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CBS Orders James Patterson's 'Zoo' Drama Straight to Series

Jeff Pinkner, Josh Appelbaum, Andre Nemec and Scott Rosenberg will co-write the script for the thriller about a wave of violent animal attacks against humans.

Zoo James Patterson Book Cover - P 2014

CBS is continuing to build up its summer scripted bench.

The network on Tuesday ordered an adaptation of James Patterson's thriller Zoo straight to series for summer 2015, The Hollywood Reporter has learned. The network has picked up 13 episodes of the drama, whose script was co-written by Jeff Pinkner (Fringe), Josh Appelbaum (Life on Mars, Star-Crossed), Andre Nemec (Star-Crossed) and Scott Rosenberg (Life on Mars). The four will exec produce the CBS Television Studios drama alongside James Mangold (Walk the Line), Cathy Konrad (Girl, Interrupted), Patterson, Bill Robinson, Leopoldo Gout and Steve Bowen. CBS TV Distribution will distribute the series domestically, with CBS Studios International handling worldwide rights.

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Zoo is a global thriller about a wave of violent animal attacks against humans across the planet. As the assaults become more cunning, coordinated and ferocious, a young renegade biologist is thrust into the race to unlock the pandemic's mystery before there's no place left for people to hide.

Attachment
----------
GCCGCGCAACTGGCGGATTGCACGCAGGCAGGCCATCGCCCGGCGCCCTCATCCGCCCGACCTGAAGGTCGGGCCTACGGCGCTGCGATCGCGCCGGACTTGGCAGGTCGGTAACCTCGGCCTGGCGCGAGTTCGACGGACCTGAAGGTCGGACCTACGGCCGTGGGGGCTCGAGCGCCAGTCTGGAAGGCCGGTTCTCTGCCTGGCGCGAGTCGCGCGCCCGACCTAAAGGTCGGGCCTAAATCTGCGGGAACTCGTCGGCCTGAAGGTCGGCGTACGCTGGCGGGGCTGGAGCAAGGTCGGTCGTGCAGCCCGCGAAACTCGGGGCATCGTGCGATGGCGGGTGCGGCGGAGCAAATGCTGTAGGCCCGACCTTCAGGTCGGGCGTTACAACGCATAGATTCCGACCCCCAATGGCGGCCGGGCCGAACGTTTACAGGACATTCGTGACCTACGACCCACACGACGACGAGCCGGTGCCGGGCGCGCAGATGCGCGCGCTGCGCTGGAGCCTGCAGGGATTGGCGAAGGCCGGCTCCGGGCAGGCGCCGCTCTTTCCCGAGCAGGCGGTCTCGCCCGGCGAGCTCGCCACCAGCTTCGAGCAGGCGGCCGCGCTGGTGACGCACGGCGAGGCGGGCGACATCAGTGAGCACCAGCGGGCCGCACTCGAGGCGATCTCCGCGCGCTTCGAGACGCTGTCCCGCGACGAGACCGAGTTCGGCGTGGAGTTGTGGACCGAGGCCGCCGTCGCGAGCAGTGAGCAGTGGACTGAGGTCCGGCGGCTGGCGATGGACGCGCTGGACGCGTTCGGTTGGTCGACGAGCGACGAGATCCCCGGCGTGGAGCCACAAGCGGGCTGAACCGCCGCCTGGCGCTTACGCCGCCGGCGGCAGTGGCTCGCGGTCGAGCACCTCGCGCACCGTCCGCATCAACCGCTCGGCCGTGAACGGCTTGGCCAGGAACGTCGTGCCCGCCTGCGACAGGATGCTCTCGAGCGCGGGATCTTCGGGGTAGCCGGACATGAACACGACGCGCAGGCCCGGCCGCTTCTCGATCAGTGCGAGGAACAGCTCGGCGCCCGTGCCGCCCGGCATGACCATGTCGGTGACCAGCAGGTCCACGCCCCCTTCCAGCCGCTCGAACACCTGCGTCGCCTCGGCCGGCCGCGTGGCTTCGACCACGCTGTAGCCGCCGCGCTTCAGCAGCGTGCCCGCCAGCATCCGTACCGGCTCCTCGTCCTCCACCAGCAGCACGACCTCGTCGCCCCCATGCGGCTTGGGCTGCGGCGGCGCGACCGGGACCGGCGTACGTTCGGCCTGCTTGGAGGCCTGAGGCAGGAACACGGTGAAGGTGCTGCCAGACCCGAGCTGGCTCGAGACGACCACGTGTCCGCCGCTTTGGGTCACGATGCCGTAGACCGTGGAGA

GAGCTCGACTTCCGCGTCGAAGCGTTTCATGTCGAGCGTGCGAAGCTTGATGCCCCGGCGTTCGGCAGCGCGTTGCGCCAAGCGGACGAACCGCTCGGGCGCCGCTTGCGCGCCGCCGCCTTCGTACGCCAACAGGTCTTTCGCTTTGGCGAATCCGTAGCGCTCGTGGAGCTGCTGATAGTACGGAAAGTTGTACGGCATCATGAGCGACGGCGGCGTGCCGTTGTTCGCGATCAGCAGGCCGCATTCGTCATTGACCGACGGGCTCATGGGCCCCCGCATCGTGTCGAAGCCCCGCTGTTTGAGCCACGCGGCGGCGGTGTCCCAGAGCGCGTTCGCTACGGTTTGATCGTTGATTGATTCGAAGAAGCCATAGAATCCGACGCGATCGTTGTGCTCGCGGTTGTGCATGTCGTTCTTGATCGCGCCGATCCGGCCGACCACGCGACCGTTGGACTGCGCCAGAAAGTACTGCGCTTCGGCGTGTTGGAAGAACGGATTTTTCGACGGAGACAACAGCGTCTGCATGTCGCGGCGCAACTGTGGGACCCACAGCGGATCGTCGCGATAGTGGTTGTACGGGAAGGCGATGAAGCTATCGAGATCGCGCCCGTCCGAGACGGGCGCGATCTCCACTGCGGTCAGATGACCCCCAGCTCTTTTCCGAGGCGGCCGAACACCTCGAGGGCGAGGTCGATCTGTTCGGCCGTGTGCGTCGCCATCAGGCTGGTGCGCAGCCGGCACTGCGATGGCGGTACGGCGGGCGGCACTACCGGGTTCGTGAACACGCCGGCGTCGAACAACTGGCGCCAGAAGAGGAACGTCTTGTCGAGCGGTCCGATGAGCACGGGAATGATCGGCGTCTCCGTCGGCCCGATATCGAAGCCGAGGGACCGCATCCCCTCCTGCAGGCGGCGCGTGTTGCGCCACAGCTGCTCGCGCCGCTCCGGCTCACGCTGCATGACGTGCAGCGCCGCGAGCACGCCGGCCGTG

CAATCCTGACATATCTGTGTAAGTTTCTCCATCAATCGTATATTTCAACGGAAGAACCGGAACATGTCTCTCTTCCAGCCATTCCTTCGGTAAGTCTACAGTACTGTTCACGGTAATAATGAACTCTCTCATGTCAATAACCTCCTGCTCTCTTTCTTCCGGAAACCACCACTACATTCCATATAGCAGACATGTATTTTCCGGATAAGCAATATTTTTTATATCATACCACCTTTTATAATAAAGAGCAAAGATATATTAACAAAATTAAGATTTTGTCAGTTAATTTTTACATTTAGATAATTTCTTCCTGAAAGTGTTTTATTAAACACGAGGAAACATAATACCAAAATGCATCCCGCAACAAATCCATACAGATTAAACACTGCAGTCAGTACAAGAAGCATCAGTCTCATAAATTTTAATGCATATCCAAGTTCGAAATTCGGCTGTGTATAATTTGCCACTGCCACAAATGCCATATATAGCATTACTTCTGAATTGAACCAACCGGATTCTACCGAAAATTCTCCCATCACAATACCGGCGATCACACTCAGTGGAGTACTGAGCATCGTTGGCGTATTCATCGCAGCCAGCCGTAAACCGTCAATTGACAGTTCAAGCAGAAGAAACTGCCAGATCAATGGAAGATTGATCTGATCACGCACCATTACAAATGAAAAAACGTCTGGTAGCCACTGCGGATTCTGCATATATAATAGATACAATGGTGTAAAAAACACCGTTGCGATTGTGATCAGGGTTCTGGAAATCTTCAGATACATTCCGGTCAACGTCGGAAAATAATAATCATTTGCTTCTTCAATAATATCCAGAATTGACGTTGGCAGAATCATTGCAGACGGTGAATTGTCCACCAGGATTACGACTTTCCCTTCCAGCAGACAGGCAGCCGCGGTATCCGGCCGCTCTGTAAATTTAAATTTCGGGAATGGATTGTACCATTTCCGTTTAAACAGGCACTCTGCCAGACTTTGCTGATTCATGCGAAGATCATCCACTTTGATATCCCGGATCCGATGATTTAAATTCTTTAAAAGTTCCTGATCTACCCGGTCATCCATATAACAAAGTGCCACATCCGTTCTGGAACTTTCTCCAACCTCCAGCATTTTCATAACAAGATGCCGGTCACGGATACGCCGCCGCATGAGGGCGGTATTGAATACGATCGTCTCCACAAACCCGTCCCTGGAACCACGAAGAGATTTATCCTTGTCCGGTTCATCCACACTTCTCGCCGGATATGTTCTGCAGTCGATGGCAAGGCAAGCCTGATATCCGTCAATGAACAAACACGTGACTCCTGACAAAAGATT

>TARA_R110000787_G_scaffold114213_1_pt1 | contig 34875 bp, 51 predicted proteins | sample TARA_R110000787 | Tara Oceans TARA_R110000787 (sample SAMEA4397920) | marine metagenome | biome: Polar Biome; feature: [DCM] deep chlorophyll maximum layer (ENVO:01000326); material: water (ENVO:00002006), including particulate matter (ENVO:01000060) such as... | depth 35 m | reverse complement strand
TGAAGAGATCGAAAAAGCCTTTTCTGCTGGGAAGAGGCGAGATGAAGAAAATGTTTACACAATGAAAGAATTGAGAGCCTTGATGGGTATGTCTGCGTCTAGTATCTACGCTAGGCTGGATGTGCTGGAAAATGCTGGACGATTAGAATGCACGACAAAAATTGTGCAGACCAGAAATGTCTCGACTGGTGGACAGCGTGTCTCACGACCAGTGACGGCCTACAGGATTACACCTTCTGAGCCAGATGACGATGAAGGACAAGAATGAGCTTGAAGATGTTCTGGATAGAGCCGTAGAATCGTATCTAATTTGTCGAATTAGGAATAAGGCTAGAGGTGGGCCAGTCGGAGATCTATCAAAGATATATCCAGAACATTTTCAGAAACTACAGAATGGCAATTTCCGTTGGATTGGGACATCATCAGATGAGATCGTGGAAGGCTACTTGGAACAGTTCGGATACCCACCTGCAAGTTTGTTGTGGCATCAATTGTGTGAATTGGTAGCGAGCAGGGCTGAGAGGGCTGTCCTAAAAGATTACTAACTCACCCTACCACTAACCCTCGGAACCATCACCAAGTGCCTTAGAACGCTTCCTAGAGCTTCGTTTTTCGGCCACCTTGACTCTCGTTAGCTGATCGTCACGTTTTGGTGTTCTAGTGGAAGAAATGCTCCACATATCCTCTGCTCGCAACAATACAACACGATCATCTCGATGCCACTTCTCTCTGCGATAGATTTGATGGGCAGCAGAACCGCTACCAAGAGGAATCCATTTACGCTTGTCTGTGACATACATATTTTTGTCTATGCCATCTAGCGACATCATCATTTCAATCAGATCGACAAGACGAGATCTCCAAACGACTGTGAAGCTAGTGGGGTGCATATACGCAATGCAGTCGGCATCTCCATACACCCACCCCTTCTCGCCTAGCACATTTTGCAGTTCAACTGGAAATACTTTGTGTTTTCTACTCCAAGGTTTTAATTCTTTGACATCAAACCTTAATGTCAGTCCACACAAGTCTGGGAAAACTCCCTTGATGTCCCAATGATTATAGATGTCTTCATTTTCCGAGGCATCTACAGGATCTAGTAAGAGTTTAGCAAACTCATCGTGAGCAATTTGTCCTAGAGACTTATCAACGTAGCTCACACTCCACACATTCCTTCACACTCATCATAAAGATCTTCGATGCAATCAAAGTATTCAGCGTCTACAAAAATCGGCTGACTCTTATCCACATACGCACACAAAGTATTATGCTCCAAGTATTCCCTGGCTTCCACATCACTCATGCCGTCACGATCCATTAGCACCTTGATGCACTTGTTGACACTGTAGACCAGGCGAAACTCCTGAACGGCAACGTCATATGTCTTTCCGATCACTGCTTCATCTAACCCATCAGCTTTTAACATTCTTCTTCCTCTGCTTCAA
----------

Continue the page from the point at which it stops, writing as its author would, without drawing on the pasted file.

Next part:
Patterson's novel was published in September 2012 by Little Brown and Co., and was a No. 1 New York Times best-seller. The book has been translated into six languages and has sold more than 4 million copies worldwide.

The deal comes after Pinkner, Appelbaum, Nemec and Rosenberg's Midnight Radio banner (Mission Impossible — Ghost Protocol, The Amazing Spider-Man, Teenage Mutant Ninja Turtles) recently inked a first-look deal with CBS TV Studios. Mangold and Konrad's Tree Line Films banner is also based at the studio.

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Zoo will join a summer lineup that currently features scripted dramas Extant, Under the Dome, Reckless and Unforgettable as well as unscripted hit Big Brother. The network has found continued success with its pricey scripted forays, with Under the Dome returning for its second season this week to win the night, despite a 30 percent dip. Both Extant and Dome were, like Zoo, straight-to-series orders.

Zoo was first put in development in October, with the network giving a production commitment to the drama. Konrad acquired the rights to the book shortly after it was published for a feature film and later approached Patterson about adapting the property as a TV series. The drama marks a reunion for Mangold and Konrad with the network following their short-lived dramas Vegas and NYC 22.

The series marks Pinkner's return to TV following Fringe's five-season and 100-episode run, which ended in January 2013. He, Appelbaum, Nemec, Rosenberg, Konrad and Mangold are repped by WME; Patterson is with CAA.

Email: Lesley.Goldberg@THR.com
Twitter: @Snoodit